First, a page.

5. Analyze Picking Methodology
As with ergonomic considerations (i.e., designing the workstation to suit the particular work being done), it’s also important to determine whether the current picking methodology appropriately suits the organization. Making the right order picking choices directly impacts supply chain productivity, so it’s not something to be taken lightly.

6. Implement Lean Manufacturing
Most manufacturing facilities are trending toward 5S/lean manufacturing as part of their efforts to improve manufacturing processes, enabling quicker, more efficient production and lowering overall costs. According to the EPA, “lean production techniques often create a culture of continuous improvement, employee empowerment, and waste minimization [in addition to] driving rapid, continual improvement in cost, quality, service, and delivery.”

Minimizing the steps in the process is a good way to ensure you have a more rapid movement through the warehouse and the freight process. You can benefit from automated packing and shipping processes, such as the use of a transportation management system, for a more efficient outcome and flow around the warehouse on the outbound side of getting out product to your customer. It will take some operational changes and a look at implementation of technology such as ERP, WMS, and TMS, but it will be well worth the effort in the long run. This is especially important when it comes to storage facilities and storage solutions in general.

You would also do well to let some of the incoming warehouse management processes be handled by a transportation management system that has automation features for inbound transportation functions. This type of system will help manage the handling of inbound freight in real time, which will overall boost the performance and speed of the warehouse as well as requiring less involvement on your part.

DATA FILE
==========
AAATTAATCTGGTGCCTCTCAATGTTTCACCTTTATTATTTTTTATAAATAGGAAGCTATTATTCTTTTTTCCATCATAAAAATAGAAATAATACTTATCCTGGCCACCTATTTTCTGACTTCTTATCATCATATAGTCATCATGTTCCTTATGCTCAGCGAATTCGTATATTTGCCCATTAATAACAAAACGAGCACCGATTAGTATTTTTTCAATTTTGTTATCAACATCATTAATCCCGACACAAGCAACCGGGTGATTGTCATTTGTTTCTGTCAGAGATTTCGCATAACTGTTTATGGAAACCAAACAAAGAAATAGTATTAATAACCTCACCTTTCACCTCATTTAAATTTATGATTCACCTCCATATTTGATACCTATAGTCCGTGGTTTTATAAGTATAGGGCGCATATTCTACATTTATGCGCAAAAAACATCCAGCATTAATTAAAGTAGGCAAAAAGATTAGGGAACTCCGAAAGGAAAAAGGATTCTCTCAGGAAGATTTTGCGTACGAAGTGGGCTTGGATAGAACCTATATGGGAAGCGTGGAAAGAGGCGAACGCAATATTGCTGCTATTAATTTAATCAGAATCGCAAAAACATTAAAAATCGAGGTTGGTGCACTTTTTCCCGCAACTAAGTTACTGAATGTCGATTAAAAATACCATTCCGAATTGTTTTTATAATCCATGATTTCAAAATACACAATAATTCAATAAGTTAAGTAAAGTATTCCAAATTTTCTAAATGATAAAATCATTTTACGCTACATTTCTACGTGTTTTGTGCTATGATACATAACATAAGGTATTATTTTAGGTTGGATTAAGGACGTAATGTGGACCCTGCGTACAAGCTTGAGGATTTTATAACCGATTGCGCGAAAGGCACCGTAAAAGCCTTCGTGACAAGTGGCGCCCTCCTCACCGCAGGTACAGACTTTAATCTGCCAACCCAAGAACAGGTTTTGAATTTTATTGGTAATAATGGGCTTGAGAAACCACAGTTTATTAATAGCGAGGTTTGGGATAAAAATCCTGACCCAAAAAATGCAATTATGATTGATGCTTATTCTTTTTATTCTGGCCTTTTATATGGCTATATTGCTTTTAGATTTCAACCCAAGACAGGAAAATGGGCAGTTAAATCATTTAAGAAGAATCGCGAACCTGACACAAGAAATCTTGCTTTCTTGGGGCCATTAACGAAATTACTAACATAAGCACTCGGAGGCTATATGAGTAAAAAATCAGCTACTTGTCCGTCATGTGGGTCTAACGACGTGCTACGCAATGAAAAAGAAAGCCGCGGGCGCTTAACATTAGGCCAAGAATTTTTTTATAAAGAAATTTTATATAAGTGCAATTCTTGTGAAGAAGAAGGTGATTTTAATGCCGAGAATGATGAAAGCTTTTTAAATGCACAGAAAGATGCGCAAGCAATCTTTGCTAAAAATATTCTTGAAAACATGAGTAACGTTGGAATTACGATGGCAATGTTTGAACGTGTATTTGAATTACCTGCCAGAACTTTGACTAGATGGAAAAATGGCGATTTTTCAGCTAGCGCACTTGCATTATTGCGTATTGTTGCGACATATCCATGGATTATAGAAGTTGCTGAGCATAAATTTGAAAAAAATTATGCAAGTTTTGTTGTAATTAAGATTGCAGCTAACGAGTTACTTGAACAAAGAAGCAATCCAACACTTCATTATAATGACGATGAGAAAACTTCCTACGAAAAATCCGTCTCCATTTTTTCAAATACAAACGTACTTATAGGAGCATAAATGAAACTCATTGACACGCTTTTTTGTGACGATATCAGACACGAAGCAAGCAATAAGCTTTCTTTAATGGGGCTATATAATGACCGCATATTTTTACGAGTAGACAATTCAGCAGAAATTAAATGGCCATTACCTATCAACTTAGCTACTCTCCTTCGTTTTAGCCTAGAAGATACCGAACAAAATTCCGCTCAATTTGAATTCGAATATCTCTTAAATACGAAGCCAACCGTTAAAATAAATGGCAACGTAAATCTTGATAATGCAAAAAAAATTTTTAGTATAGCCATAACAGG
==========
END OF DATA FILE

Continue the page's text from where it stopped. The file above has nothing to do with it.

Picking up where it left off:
Stock materials should be used with technology that connects your workers and the process they need to go through to complete their job. You should make sure you prevent the chance of misplacement with good supply chain technology where the warehouse workers can look for the freight quickly and efficiently. Sit back and think of the automatic data flow that is possible, giving all employees visibility with on floor displays, mobile apps, and strategic meetings once all of your warehouse systems for the supply chain are interconnected. The ERP speaks to the TMS, which then speaks to the WMS. Technology is truly the beginning of efficiency, but the end, and ultimately the best results comes from getting management and leadership aware of these new changes. Then, managers can use GEMBA, and like KANBAN, all is visible, and thus all are more efficient.

7. Take Advantage of Technology Options
With the Industrial Internet of Things (IIoT) becoming increasingly pervasive in the manufacturing sector, the challenge then becomes: How can organizations leverage these technological innovations to stay one step ahead of the competition?  Accenture predicts the value created by the IIoT could reach as high as $15 trillion by 2030, paving the way for more efficient, productive, and intelligent industrial warehouse operations.